We have no issue with jailing the corrupt, and putting behind bars those who are accused of dipping their hands into the public coffers.
We agree that public officials who commit these wrongs must be named and shamed. The money they take away from projects could generate jobs and build infrastructure that would help alleviate the plight of the poor and narrow the income gap in the country.
We believe that the drive against corruption should not distinguish between high-ranking officials and lowly public employees, and among perpetrators from whatever side of the political fence.
This is where we differ with the Aquino administration, which has a history of invoking the straight and narrow path and wielding the strong arm of justice—but only to those it perceives as its enemies.
The first example that comes to mind is the much-reviled immediate predecessor of President Benigno Aquino III, Pampanga Rep. Gloria Macapagal Arroyo. Mrs. Arroyo, 68 years old, is detained at the Veterans Memorial Medical Hospital on charges of plunder of P366 million in “intelligence funds” of the Philippine Charity Sweepstakes Office.
Mrs. Arroyo has been frail because of her cervical spondylosis, This has caused her difficulty in swallowing food. Meanwhile, there has been no significant progress in the trial of her case.
Earlier this month, a United Nations body, the UN High Commission on Human Rights Working Group on Arbitrary Detention, called for a reconsideration of Mr. Arroyo’s petition to file bail that had been denied by the First Division of the Sandiganbayan. The complaint was filed by a London based, Lebanese-born barrister, Aman Alamuddin Clooney.
According to the UN body, the denial of Mrs. Arroyo’s bail plea showed that the Sandiganbayan failed to take into account her individual circumstances, consider measures alternative to pre-trial detention. There are also undue delays in the proceedings.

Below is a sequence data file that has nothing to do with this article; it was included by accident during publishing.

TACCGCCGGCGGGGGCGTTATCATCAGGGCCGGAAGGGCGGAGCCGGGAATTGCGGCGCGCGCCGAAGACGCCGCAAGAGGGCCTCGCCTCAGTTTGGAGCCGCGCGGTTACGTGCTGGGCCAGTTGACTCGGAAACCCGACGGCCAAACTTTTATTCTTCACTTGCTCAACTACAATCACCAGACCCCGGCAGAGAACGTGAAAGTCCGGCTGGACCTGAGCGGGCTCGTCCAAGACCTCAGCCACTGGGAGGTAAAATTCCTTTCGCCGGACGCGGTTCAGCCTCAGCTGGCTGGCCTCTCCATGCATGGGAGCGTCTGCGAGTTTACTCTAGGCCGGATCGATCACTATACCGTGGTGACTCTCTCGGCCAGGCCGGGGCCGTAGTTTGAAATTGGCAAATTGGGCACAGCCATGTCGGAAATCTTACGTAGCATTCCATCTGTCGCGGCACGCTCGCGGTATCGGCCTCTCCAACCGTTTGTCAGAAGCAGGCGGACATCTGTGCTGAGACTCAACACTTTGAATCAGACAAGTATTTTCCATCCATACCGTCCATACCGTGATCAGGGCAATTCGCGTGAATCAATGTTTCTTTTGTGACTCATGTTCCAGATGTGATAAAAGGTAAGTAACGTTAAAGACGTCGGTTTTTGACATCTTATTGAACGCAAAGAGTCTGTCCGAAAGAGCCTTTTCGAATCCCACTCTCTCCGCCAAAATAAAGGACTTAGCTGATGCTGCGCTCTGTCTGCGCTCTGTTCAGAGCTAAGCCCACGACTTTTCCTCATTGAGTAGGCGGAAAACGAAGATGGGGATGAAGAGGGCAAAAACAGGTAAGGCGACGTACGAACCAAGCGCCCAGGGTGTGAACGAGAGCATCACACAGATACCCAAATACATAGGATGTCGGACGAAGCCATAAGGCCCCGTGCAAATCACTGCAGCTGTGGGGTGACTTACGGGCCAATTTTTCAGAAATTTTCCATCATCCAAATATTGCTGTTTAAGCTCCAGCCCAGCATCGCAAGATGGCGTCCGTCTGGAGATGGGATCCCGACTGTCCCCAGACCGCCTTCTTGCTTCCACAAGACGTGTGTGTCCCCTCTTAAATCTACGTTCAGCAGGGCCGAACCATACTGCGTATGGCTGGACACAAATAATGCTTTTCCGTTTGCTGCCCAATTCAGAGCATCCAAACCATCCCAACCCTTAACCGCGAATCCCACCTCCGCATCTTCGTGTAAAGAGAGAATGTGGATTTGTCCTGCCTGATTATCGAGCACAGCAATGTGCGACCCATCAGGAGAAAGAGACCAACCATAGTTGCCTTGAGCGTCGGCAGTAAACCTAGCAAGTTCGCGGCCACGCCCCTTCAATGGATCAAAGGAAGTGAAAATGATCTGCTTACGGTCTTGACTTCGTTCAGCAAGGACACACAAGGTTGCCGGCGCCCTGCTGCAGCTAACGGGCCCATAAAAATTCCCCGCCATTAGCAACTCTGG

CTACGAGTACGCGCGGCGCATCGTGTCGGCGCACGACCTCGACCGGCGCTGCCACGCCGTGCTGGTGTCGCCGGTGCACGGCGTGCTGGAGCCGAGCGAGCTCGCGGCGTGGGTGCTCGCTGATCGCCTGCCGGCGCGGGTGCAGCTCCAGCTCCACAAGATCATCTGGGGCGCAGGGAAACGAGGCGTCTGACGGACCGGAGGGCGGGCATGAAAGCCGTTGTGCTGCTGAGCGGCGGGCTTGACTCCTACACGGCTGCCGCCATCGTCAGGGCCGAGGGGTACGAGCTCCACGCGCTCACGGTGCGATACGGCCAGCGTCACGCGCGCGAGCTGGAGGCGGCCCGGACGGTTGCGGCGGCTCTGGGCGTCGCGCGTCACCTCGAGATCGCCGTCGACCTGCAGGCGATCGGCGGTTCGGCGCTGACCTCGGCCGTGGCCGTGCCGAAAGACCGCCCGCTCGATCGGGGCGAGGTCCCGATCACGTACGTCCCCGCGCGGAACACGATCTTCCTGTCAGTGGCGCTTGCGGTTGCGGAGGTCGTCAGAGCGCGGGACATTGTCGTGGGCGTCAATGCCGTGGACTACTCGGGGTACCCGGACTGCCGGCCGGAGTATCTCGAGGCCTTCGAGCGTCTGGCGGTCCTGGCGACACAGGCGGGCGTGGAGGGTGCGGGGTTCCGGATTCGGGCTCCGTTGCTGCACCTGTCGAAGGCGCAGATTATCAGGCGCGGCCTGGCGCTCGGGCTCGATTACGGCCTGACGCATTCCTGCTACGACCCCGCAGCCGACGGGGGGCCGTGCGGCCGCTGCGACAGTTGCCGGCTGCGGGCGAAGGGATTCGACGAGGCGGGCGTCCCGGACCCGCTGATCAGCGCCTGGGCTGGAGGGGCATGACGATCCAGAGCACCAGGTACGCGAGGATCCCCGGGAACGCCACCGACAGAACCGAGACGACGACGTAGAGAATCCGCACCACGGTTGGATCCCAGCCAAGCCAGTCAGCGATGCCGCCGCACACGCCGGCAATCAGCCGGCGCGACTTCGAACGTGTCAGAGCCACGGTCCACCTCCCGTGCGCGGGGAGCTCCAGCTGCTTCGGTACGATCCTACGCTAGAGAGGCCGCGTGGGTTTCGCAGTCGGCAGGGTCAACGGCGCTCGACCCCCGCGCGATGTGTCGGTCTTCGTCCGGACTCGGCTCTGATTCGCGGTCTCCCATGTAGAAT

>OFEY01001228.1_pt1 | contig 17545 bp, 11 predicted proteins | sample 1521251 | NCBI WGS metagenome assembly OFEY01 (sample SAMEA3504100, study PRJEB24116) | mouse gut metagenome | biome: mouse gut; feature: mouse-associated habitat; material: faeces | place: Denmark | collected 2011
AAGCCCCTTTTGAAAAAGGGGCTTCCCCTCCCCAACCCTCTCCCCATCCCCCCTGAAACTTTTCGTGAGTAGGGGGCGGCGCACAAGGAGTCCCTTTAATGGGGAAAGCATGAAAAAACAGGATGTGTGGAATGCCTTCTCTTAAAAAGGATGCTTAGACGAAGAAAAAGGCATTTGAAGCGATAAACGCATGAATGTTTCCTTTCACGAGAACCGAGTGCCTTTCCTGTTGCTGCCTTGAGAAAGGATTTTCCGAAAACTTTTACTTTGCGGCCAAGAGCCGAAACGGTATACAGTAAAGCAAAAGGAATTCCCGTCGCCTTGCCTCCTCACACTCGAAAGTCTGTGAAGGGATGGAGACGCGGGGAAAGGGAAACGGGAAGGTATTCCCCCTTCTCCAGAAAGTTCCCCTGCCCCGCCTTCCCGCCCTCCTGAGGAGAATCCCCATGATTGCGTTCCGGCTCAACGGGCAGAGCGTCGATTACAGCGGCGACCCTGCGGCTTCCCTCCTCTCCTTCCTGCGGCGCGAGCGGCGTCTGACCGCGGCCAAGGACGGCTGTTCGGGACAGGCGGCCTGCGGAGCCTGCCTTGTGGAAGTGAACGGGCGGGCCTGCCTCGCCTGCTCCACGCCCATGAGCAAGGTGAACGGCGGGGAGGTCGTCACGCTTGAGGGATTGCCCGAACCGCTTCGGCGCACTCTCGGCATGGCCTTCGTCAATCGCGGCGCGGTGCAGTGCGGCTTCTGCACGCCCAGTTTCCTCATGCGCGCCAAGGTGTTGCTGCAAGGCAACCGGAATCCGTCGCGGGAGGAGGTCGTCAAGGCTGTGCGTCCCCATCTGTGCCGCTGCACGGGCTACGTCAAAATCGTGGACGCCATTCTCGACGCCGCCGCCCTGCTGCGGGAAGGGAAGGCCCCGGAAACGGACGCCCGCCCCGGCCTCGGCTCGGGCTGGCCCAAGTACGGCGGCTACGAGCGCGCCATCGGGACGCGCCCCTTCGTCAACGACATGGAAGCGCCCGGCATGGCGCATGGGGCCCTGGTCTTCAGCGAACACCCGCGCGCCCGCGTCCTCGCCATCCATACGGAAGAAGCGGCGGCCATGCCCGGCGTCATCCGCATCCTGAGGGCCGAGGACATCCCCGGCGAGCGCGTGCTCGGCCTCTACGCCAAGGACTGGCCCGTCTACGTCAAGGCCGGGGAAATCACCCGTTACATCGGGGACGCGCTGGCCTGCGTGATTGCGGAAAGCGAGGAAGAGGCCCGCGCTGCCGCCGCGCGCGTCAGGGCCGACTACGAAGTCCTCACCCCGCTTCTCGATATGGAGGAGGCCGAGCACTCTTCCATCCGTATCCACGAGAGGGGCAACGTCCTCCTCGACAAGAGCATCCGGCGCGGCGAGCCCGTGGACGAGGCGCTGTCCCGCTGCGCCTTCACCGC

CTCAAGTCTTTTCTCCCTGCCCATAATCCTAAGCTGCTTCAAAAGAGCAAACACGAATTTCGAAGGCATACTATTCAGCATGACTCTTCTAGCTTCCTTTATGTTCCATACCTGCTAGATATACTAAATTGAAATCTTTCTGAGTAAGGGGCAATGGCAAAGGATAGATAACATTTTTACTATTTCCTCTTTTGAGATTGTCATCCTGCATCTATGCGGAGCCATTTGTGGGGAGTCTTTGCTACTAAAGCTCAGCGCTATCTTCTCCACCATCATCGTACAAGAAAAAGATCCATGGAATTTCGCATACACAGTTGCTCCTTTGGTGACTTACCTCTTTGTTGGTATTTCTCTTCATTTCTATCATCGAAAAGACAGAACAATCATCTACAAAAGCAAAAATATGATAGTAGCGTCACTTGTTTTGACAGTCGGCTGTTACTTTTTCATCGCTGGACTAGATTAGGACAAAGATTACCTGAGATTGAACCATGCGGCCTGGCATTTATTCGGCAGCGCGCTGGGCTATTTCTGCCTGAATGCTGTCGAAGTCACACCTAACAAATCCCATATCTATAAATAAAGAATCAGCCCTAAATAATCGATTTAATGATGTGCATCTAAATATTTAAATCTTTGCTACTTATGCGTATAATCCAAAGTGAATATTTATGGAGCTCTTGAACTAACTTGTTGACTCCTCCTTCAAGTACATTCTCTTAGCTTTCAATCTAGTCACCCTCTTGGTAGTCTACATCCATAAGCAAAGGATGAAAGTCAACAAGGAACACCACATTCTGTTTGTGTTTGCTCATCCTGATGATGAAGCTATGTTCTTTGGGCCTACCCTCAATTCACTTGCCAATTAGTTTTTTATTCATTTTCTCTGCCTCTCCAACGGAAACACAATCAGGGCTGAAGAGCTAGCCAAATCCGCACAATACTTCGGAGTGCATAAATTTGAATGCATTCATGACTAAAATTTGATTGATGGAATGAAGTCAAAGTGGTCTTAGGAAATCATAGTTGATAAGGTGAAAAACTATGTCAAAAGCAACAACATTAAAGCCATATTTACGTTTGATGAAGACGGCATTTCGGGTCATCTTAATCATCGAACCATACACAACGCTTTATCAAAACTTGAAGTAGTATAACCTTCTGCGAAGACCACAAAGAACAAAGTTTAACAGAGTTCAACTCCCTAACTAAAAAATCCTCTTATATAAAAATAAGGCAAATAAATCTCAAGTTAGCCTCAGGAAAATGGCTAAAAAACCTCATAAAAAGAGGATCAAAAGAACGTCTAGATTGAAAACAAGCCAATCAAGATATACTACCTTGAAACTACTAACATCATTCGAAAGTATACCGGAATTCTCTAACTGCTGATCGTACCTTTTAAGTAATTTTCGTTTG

Expectedly, administration officials dismissed the UN findings. Justice Secretary Leila de Lima, who is on her way out of her department to run for the Senate, and Palace spokesman Secretary Herminio Coloma, insisted that Mrs. Arroyo’s rights had not been violated and she had been afforded sufficient legal remedies.
Mrs. Arroyo, whose final days in office were marred with scandal and calls for her ouster, has been the poster child for this administration’s so-called battle with evil.
Unfortunately for Mrs. Arroyo, administration officials are treading the path not by building a strong case against her and ensuring swift trial, but by simply keeping her in jail. They mistake this for victory and righteousness.
Who would not want to know whether or not plunder was committed? Who would not want closure on whether or not this former president indeed violated the trust placed on her by the people?
The UN agency’s opinion would have of course no bearing on the case, which is the sole jurisdiction of the Sandiganbayan. What is happening to the case, and why is it not moving, especially now that we are down to the last few months of the Aquino administration? Is the President deliberately allowing Mrs. Arroyo to wither, unable to discharge her legislative duties and unable to find refuge in the company of her family?
The call is not to let her go home, per se. The call is to present an airtight case and let the trial proceed at a decent pace.